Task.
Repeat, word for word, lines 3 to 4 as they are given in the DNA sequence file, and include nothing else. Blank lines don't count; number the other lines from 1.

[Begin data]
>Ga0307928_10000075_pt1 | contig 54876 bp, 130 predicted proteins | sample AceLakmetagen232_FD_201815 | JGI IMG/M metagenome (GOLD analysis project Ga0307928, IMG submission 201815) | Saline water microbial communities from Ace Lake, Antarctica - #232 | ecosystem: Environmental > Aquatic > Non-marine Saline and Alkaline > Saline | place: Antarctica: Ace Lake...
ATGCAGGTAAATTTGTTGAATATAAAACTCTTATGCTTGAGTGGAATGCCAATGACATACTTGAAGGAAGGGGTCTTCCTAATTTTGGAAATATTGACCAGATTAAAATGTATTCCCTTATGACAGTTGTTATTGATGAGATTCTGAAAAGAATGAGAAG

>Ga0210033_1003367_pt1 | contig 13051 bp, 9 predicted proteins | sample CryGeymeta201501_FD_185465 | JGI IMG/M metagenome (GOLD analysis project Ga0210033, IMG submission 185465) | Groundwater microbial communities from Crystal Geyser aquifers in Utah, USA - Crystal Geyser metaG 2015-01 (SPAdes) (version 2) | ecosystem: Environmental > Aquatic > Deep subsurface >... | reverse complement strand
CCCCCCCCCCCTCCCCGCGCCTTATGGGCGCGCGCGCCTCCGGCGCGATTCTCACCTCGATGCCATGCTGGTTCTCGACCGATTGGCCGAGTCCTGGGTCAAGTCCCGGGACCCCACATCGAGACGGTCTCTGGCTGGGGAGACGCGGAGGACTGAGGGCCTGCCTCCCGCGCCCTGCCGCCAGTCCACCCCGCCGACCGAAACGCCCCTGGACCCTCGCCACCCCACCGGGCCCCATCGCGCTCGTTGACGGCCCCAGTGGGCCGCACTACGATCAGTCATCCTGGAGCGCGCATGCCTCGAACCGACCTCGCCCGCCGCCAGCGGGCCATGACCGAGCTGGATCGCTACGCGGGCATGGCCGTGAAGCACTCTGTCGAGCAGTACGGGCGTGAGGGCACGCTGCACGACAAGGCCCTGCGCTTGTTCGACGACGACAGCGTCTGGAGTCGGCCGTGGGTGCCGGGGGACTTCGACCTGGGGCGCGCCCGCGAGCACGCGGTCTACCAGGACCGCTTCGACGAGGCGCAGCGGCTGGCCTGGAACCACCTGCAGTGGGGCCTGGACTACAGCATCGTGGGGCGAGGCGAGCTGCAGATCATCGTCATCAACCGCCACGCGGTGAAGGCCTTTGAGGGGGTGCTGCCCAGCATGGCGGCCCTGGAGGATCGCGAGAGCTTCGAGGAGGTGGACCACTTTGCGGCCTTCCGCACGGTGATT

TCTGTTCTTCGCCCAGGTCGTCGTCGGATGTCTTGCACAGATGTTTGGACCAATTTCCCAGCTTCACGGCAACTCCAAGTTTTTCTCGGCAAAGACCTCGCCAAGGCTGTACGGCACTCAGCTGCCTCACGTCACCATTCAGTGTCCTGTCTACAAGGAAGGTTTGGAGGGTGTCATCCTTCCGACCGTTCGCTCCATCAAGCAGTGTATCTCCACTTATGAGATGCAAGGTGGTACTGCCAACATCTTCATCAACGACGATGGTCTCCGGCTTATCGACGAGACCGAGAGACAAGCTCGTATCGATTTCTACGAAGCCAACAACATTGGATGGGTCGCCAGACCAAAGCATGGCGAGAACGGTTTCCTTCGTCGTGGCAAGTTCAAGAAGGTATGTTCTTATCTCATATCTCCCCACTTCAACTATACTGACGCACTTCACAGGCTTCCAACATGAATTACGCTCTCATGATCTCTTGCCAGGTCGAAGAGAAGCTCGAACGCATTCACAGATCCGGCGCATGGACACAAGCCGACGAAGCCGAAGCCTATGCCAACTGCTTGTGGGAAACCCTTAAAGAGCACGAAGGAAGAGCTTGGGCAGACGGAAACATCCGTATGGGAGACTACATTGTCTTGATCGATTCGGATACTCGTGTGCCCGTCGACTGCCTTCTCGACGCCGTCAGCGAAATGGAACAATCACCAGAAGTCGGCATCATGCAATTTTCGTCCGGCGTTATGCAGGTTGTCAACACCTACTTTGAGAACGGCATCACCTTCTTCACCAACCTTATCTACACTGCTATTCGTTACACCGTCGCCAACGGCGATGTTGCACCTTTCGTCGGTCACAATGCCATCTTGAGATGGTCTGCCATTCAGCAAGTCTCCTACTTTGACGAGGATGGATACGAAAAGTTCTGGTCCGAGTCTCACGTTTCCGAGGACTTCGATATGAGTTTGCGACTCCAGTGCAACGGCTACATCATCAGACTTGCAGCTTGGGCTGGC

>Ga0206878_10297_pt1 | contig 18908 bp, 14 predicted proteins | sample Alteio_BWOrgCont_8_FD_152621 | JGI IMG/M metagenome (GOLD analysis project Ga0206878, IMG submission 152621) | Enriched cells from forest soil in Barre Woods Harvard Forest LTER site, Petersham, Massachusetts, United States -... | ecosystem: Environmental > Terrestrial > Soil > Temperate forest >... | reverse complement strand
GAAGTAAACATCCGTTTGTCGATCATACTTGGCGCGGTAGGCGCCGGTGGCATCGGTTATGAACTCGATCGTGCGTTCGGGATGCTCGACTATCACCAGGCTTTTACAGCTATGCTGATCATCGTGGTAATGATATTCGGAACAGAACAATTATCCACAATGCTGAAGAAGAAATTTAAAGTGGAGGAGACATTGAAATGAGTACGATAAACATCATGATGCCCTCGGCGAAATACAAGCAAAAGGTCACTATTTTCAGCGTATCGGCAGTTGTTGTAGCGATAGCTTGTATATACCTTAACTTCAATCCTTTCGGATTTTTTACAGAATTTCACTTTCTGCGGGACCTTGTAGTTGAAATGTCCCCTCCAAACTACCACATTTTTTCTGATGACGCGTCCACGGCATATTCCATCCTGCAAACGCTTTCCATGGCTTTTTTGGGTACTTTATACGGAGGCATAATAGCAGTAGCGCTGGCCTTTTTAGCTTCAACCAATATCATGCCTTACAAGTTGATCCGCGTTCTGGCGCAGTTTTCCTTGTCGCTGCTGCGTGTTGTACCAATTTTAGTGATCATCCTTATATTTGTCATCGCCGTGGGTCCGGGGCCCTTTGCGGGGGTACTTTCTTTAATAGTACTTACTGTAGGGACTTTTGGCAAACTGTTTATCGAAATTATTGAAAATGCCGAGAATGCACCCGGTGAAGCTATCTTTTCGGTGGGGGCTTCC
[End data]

>Ga0210033_1003367_pt1 | contig 13051 bp, 9 predicted proteins | sample CryGeymeta201501_FD_185465 | JGI IMG/M metagenome (GOLD analysis project Ga0210033, IMG submission 185465) | Groundwater microbial communities from Crystal Geyser aquifers in Utah, USA - Crystal Geyser metaG 2015-01 (SPAdes) (version 2) | ecosystem: Environmental > Aquatic > Deep subsurface >... | reverse complement strand
CCCCCCCCCCCTCCCCGCGCCTTATGGGCGCGCGCGCCTCCGGCGCGATTCTCACCTCGATGCCATGCTGGTTCTCGACCGATTGGCCGAGTCCTGGGTCAAGTCCCGGGACCCCACATCGAGACGGTCTCTGGCTGGGGAGACGCGGAGGACTGAGGGCCTGCCTCCCGCGCCCTGCCGCCAGTCCACCCCGCCGACCGAAACGCCCCTGGACCCTCGCCACCCCACCGGGCCCCATCGCGCTCGTTGACGGCCCCAGTGGGCCGCACTACGATCAGTCATCCTGGAGCGCGCATGCCTCGAACCGACCTCGCCCGCCGCCAGCGGGCCATGACCGAGCTGGATCGCTACGCGGGCATGGCCGTGAAGCACTCTGTCGAGCAGTACGGGCGTGAGGGCACGCTGCACGACAAGGCCCTGCGCTTGTTCGACGACGACAGCGTCTGGAGTCGGCCGTGGGTGCCGGGGGACTTCGACCTGGGGCGCGCCCGCGAGCACGCGGTCTACCAGGACCGCTTCGACGAGGCGCAGCGGCTGGCCTGGAACCACCTGCAGTGGGGCCTGGACTACAGCATCGTGGGGCGAGGCGAGCTGCAGATCATCGTCATCAACCGCCACGCGGTGAAGGCCTTTGAGGGGGTGCTGCCCAGCATGGCGGCCCTGGAGGATCGCGAGAGCTTCGAGGAGGTGGACCACTTTGCGGCCTTCCGCACGGTGATT